2. Wow, this is such a powerful and beautiful post. I never thought about how a former student could re-enter a teachers life in such a way.I am so glad he was there for you and that you got such a good grade from your student. I am sure he was so pleased you remembered him. I know I would be.
    I do hope you are much better now. Please let us know.

  3. What a strange thing to happen! Did they ever figure it out? Or are you still in hospital? And Nolan came in just when you most needed him, it seems.

    I do hope you keep me posted as to what's up with that racing pulse!

  4. The respect Nolan showed for you speaks volumes about the kind of teacher you were to him.
    I hope you are back home and doing well now.

  5. I loved this post. I was diagnosed with AFib last October and spent several days in the hospital. When I went to the emergency room my heart was beating at 198 beats per minute.

    I know what you went through. How wonderful that you came in contact with a former student.

  6. It's so nice to see you well enough to be writing regularly again. Three new posts to read in one sitting is such a treat. I loved your Valentine story, as I always love reading about the love story that is your marriage and your gratitude for the gift it is. I'm glad you're recovering, although not as quickly as you want. I think for all of us of a certain age, pacing and patience are absolute requirements for living a full life.

    This story about your former student is one of my all time favorites of your stories. What an amazing encounter with a wonderful young man. I'm not at all surprised at his answer to your question - I can't imagine you being anything but more than nice.

  7. And that is the reason we teach!
    Glad you shared this with us. How are you feeling?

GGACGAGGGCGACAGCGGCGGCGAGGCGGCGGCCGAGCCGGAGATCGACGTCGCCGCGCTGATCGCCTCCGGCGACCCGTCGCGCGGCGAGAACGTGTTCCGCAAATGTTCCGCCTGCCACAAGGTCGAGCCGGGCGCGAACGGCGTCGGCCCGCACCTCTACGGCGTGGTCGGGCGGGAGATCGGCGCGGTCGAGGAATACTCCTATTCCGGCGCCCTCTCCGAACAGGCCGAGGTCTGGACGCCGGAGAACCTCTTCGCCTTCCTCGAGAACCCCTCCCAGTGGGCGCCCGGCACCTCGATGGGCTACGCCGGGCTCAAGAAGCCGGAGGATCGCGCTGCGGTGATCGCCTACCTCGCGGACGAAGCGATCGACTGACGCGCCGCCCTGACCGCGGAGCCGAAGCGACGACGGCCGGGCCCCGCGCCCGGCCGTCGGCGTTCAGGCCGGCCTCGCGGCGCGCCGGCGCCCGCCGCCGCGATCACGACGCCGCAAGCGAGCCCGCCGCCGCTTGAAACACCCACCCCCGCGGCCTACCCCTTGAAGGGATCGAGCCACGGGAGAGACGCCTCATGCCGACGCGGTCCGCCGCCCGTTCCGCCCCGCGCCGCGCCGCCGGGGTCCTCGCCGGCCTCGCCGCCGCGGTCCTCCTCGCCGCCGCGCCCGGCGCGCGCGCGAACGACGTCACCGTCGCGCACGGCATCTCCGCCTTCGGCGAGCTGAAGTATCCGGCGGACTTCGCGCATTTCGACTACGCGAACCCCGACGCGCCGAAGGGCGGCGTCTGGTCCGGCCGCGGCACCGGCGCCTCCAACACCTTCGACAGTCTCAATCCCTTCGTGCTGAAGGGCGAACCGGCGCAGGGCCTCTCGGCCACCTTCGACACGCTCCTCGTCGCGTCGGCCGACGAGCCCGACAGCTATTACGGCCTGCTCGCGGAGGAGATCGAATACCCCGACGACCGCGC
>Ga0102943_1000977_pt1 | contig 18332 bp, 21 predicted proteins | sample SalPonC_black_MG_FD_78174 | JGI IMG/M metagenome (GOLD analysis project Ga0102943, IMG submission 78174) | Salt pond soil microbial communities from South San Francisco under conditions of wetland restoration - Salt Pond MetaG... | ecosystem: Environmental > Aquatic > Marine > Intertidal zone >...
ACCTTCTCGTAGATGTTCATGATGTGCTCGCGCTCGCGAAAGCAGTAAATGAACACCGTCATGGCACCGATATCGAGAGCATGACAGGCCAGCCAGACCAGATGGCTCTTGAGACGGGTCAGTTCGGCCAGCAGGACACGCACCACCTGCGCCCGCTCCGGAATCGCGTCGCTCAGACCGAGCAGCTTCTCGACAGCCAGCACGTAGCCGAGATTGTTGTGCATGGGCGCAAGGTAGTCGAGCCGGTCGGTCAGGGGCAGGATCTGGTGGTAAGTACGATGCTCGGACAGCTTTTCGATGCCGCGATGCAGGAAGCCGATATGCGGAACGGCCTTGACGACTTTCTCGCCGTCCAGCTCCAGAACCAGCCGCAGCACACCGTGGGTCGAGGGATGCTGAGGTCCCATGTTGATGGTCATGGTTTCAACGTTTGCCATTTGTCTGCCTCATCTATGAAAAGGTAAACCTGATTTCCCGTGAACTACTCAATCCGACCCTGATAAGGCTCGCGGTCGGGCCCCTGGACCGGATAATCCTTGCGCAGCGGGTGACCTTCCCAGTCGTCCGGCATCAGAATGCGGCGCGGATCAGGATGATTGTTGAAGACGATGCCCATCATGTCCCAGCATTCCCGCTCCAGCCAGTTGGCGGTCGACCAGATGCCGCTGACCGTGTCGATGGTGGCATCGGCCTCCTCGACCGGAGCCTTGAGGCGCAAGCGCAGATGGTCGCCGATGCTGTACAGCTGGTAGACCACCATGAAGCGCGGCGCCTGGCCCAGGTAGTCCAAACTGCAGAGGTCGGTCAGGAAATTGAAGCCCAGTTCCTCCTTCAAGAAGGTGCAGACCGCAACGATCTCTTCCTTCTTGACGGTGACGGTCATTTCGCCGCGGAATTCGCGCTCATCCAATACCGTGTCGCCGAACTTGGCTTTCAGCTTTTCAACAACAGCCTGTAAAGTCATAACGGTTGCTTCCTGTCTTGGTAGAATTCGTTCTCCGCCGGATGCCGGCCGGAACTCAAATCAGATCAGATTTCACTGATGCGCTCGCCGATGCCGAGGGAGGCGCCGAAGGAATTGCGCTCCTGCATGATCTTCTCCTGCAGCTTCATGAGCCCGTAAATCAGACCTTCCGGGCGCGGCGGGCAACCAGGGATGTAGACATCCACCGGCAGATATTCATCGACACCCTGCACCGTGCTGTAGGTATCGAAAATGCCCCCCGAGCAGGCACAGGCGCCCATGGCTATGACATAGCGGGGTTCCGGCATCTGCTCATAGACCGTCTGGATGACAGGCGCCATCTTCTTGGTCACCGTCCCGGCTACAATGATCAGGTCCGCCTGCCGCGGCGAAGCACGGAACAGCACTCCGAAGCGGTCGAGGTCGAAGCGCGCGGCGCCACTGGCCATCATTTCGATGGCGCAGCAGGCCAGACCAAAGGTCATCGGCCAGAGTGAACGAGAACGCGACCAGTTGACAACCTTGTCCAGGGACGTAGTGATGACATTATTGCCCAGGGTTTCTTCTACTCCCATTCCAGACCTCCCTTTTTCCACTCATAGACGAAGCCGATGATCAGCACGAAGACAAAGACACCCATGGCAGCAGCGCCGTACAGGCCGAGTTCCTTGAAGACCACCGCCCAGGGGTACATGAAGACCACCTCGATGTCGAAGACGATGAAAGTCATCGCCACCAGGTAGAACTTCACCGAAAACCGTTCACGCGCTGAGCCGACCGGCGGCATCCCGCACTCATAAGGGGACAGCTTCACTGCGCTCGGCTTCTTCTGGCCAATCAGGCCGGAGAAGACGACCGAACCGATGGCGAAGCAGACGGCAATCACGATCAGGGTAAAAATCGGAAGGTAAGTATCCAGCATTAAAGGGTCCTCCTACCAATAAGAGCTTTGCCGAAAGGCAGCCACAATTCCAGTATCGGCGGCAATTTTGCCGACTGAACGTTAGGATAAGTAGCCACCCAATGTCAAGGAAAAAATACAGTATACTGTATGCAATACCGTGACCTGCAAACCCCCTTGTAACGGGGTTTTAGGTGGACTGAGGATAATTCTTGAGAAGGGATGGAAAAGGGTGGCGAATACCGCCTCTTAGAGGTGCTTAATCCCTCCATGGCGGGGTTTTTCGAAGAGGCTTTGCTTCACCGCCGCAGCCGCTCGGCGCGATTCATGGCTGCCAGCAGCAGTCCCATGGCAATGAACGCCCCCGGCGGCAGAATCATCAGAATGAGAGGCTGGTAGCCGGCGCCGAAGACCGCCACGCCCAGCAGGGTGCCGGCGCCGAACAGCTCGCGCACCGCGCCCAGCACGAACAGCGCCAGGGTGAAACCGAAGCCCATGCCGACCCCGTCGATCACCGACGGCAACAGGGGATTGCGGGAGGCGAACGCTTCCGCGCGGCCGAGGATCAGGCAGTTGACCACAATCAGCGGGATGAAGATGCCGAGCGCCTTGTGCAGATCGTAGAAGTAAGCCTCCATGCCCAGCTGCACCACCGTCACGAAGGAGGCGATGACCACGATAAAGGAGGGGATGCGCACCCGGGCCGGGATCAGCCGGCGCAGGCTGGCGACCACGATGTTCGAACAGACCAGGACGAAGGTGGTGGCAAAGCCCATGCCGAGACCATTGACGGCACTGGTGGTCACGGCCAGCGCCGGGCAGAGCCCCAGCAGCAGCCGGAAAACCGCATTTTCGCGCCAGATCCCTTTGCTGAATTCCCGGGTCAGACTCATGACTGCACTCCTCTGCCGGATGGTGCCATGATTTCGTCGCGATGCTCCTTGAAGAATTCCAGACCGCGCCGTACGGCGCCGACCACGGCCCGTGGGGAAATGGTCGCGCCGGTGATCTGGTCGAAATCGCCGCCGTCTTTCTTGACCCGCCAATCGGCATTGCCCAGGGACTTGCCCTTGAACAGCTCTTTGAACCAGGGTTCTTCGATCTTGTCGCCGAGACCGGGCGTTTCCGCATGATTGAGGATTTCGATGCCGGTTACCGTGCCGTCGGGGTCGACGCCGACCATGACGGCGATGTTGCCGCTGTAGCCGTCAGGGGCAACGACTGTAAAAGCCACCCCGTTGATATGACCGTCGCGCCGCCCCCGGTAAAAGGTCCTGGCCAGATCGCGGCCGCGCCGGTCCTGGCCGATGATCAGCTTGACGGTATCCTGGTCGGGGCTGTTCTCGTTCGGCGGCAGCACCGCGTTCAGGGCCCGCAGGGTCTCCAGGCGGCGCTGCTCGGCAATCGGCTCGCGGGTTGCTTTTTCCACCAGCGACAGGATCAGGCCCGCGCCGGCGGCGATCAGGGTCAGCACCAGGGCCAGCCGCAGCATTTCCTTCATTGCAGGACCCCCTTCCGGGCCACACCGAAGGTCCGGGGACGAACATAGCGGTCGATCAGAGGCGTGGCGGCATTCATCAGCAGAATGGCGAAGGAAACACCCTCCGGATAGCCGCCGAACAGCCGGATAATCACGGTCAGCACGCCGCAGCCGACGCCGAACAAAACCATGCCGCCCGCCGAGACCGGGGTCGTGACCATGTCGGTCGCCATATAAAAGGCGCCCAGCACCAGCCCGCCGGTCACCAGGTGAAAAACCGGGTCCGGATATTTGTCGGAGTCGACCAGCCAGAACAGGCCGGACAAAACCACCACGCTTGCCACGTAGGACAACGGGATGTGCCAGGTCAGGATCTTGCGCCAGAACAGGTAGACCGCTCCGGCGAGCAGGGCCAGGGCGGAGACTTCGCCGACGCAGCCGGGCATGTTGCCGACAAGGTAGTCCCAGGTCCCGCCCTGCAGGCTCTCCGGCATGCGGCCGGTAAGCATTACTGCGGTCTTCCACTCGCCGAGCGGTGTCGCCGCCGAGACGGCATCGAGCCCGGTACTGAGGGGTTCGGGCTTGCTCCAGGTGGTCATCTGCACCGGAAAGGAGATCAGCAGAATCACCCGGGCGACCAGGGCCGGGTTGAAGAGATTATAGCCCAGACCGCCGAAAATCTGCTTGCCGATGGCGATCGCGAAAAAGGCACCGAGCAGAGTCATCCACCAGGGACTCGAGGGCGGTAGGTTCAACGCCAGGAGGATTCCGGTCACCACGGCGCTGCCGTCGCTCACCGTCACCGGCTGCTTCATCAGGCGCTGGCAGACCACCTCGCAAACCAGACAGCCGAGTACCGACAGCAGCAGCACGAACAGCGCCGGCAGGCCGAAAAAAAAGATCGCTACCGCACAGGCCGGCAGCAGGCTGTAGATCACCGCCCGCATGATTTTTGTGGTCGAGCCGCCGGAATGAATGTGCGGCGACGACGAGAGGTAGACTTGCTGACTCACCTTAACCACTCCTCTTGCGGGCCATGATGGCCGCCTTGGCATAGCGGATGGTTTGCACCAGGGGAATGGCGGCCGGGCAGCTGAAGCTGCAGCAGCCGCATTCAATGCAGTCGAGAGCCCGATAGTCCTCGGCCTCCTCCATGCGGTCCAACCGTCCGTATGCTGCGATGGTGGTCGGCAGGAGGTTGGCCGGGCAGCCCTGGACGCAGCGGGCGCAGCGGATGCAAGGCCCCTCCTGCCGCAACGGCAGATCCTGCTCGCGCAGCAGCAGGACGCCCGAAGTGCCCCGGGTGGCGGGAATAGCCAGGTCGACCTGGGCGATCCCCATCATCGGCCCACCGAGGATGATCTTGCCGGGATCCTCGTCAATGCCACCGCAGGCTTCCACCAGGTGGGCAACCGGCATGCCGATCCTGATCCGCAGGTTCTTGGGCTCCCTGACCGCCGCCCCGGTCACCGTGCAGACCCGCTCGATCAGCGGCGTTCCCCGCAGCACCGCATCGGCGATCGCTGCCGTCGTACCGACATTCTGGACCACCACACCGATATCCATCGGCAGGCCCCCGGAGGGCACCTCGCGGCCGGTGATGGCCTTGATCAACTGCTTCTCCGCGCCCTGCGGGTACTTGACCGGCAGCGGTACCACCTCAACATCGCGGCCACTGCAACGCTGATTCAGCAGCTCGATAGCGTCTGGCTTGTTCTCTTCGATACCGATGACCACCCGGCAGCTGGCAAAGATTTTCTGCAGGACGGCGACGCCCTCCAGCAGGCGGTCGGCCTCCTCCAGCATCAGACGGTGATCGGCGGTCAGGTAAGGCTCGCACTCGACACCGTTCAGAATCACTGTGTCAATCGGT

8. What a wonderful affirmation of the value of your life and work, right when you needed a compassionate, respectful, healing touch.

    Similarly, in hospital rehab, I found it reassuring and amazing how all of us female patients lived through our first shower administered by male techs with our modesty and dignity intact., Each of us had a different young guy and each used different techiques, but each worked with respect, compassion and creativity to help us through that challenging absence of control over our bodies and lives.

  9. Oh, my, Sally...a great post. Now I will have to write about the incident of racing heart beat that started while I was in the classroom with a group of students.

  10. It is fun to see how they turned out, isn't it? I've always said that we don't realize how many lives we've touched. I'm surprised when former students tell me about something that meant so much to them, but I don't even recall. We never know when we'll make a life changing impact. It's an awesome responsibiity.

    Is your recovery still going okay?

  11. You made a difference in his life, and he did the same in yours. How lovely!

  12. What a terrifying experience for you! Are you okay?

  13. A wonderful story to illustrate that we reap what we sow. Luckily in your case, you got the cream of the crop!

  14. First of all, I hope everything turned out okay and that all is well. What your husband says is so true: "'Be nice to your students because you never know when they could be taking care of you in the hospital.'"

    It's a variation on the theme, I believe attributed to Jackie Gleason who said, "Be nice to the people on your way up, because you're gonna meet the same people on your way down."

    Which is just a clever, amusing way to say: Be nice to people! And it certainly seems as though you are, and that you're reaping the well-deserved rewards. Kudos to you and your student

  15. Great post, Sally... YES--our former students will show up at all kinds of times in our lives... I haven't run across any at the hospital but I will say that, through Facebook, I have run across several of them. Those 'kids' are all grown up themselves and even parents AND grandparents now.... Mercy Me--how time flies!!!